Recreational Value of Summer Study
There are two objects of a vacation; one physical, the other mental. During the summer months it is essential that every one have a rest, and a little fun, which together with a change of surroundings will make over the physical being and give strength to withstand the strain of the next season's work. But lest this rest be a loss marked off to the luxury appropriation, it is also essential that the time be spent in enlarging the working equipment.
It is not necessary that the two be sought separately--the objects can be gained simultaneously. By far the best method of rebuilding the physique lies in seeking a change of air and environment. This results in a fresh view of one's problems and the realization that one's own troubles are only a small problem after all. The summer courses offered to teachers are so spread over all sections of the country that no matter where one lives he can find a school located in surroundings entirely foreign to those to which lie is accustomed.
This gives the necessary change of air. The climates of the East and West are so unlike that if the New Yorker goes to Chicago, or to the Coast if he can afford it, and the Westerner comes to New York, the vacation will be a change in every sense of the word. New York and Chicago have well been called the world's greatest summer resorts, there are so many recreational opportunities in these centers that no matter what the tastes of the individual, they can be satisfied to the full.
In the summer the majority of the country's great artists devote their time to teaching. A "Master Class" conducted by some one at the top of the profession is held in almost every important city of the country, and although the prices are as a rule high, attendance at such courses is a well-worth while investment for those who can afford them. For those who needs must count their pennies, there are less expensive courses, and no matter what the teacher's specialty, it is easy to find instruction that will be helpful.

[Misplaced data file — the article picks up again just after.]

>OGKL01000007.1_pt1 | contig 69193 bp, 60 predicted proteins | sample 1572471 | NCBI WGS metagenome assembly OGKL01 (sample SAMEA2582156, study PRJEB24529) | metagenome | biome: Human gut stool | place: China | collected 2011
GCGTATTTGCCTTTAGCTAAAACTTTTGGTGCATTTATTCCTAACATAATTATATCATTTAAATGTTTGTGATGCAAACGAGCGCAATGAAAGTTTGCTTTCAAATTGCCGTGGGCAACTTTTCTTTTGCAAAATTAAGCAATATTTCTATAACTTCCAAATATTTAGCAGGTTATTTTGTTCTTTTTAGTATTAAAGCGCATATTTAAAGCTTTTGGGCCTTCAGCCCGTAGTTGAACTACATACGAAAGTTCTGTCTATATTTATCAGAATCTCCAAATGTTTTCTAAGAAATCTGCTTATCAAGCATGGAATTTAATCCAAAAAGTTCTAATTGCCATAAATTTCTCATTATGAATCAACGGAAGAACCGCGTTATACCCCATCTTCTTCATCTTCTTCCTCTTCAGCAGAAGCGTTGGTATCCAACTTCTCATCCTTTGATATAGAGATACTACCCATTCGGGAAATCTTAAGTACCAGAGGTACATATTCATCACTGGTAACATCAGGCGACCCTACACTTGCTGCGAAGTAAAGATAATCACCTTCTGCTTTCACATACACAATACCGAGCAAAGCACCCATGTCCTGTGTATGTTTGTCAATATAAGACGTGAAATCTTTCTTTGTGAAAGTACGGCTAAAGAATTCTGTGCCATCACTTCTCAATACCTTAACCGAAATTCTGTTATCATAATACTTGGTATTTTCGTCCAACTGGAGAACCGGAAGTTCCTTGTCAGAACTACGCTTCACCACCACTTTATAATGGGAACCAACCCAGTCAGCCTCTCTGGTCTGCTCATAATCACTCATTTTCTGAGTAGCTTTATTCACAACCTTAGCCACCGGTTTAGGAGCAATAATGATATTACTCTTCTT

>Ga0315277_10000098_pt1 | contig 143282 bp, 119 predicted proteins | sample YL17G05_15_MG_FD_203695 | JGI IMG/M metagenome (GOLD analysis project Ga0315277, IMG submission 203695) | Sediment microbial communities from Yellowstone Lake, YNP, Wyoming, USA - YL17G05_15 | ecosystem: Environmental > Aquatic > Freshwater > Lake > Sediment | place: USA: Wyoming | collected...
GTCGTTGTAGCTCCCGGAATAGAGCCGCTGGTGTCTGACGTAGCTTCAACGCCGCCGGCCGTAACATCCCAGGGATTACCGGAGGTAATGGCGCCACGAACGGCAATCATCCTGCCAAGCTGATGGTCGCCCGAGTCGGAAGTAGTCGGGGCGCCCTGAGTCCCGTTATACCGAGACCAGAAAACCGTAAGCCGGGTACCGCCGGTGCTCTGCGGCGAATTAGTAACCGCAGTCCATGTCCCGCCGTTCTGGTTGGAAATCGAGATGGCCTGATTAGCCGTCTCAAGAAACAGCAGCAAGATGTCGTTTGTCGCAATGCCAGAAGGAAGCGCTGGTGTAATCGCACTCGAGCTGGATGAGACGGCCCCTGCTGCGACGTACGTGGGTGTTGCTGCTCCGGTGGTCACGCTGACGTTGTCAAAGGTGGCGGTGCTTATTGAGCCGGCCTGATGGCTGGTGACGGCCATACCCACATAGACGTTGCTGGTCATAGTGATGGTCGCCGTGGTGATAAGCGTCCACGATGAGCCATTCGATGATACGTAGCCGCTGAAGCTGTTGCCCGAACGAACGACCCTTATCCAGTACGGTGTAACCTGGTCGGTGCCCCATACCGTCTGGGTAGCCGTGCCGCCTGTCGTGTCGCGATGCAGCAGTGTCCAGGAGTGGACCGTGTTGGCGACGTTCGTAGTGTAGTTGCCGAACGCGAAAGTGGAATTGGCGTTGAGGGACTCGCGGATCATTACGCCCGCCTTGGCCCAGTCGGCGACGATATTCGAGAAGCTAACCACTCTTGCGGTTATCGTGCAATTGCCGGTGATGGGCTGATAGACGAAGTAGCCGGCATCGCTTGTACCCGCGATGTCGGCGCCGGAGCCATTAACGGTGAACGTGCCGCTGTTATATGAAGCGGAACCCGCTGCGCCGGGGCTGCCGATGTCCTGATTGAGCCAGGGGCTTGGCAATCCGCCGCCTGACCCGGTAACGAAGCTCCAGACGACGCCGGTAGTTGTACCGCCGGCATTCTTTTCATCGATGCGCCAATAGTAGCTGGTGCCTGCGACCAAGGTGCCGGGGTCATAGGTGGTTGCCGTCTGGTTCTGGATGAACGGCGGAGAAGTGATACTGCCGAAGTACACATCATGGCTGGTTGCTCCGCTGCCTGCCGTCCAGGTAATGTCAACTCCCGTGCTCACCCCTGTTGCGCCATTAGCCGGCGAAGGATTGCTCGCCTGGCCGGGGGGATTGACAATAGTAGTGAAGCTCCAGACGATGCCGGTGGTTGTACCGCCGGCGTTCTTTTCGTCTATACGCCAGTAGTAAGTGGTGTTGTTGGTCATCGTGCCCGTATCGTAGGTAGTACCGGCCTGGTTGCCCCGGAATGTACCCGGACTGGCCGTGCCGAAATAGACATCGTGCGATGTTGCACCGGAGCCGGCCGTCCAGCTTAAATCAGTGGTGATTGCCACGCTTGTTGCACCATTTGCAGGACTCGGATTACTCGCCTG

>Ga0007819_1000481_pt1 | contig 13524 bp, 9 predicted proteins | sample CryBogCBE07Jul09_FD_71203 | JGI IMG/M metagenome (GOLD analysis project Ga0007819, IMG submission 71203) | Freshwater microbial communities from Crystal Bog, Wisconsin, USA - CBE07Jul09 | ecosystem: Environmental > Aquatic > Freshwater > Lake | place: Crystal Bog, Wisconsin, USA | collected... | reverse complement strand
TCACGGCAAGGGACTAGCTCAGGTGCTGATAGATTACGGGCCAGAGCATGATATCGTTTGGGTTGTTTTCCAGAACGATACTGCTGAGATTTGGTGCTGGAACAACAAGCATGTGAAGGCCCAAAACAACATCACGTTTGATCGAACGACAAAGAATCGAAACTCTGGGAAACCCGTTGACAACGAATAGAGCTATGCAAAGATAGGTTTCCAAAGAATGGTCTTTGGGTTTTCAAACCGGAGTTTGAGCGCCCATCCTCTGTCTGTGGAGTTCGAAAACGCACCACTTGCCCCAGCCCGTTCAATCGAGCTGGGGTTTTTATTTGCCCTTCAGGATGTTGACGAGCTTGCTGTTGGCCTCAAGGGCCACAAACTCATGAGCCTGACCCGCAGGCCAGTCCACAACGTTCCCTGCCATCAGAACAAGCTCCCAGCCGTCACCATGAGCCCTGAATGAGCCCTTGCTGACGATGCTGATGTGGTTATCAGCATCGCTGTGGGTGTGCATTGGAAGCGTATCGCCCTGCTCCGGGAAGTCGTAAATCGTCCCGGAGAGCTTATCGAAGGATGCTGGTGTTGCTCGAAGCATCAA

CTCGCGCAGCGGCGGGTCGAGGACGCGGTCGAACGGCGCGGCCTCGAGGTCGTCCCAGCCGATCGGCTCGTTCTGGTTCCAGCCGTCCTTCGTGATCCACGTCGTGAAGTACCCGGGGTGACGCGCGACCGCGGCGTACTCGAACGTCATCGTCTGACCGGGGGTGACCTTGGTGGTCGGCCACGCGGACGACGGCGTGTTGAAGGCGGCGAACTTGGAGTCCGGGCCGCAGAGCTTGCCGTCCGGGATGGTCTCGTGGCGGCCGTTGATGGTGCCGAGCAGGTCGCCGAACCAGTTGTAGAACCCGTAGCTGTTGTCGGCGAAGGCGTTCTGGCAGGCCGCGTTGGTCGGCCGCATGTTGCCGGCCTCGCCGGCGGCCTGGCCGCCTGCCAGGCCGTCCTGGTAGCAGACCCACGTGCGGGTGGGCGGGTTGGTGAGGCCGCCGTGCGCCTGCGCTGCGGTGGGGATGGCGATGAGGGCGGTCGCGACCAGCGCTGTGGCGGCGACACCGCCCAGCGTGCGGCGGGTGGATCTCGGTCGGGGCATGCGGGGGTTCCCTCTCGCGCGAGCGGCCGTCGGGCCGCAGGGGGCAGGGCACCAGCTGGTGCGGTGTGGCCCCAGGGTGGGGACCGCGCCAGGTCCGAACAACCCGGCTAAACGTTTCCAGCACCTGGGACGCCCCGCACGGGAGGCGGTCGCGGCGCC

It is highly desirable, and important, that something else beside the special line the teacher pursues be studied in the summer. For this is where the change comes in study some branch of music, or the arts, other than that in which you are engaged in the winter months. Every branch of music has some bearing on the other branches, and the specialist must have a broad knowledge of allied departments if he is to succeed in teaching one class of pupil.
The coming together of pupils from various parts of the country brings about an interchange of ideas and experiences that is not only broadening, but recreational as well. It is usually helpful to hear about other people's problems and to realize that they have their troubles as well as ourselves. There is always available a group for outings, and if the classes consist of congenial persons, lasting friendships are often formed.
The most valuable benefit from such mental recreation is that it makes the work of the winter months recreational too. If a fresh viewpoint of the routine work be gained each summer, the daily teaching will be something new every winter, and the regular work will seldom become perfunctory and mechanical. In this way the vacation of the summer will last the year round.
Teachers make a great mistake in dropping all thought of their work during the summer, especially the examining of new material. The summer months are the logical time for this task. If the teacher will spend a few hours of each vacation week in looking over the catalogues of the leading publishers, and examining the pieces sent on approval, he will be in a far better position to select the best. When this work is left to the fall, the traditional opening of not only the teaching season, but the thinking season as well, the teacher is so engaged in interviewing and seeking new pupils, or making a schedule for old pupils, that there is very little time left for properly selecting new material. The result is that many new and valuable works pass unnoticed.
The summer issues of the musical magazines arc invariably devoted to new ideas for the next season, to announcements of plans of various institutions and artists, and to prospectuses of all sorts. It costs no more to have subscriptions to these periodicals temporarily changed to the summer address. The time devoted to reviewing the past season and planning the next can well be spent in going over the files of the magazines for the past year, for maybe something valuable has been missed during the rush of the winter months, when there was so little time for reading.
A rest is essential in the summer, but it must be the right kind of a rest. It is acknowledged that staying in bed of a Sunday is not nearly so restful as a brisk walk, so why mentally stay in bed of a summer? Take your intellect for a brisk walk in the open air of new ideas.